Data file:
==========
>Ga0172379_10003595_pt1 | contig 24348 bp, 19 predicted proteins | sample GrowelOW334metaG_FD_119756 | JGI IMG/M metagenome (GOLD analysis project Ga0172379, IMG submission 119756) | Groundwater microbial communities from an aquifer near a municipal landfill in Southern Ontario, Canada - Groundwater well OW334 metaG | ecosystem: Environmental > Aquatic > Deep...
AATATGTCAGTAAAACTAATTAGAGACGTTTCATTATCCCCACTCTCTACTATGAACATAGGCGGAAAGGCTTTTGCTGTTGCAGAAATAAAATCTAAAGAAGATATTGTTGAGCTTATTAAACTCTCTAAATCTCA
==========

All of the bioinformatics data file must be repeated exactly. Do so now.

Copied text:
>Ga0172379_10003595_pt1 | contig 24348 bp, 19 predicted proteins | sample GrowelOW334metaG_FD_119756 | JGI IMG/M metagenome (GOLD analysis project Ga0172379, IMG submission 119756) | Groundwater microbial communities from an aquifer near a municipal landfill in Southern Ontario, Canada - Groundwater well OW334 metaG | ecosystem: Environmental > Aquatic > Deep...
AATATGTCAGTAAAACTAATTAGAGACGTTTCATTATCCCCACTCTCTACTATGAACATAGGCGGAAAGGCTTTTGCTGTTGCAGAAATAAAATCTAAAGAAGATATTGTTGAGCTTATTAAACTCTCTAAATCTCA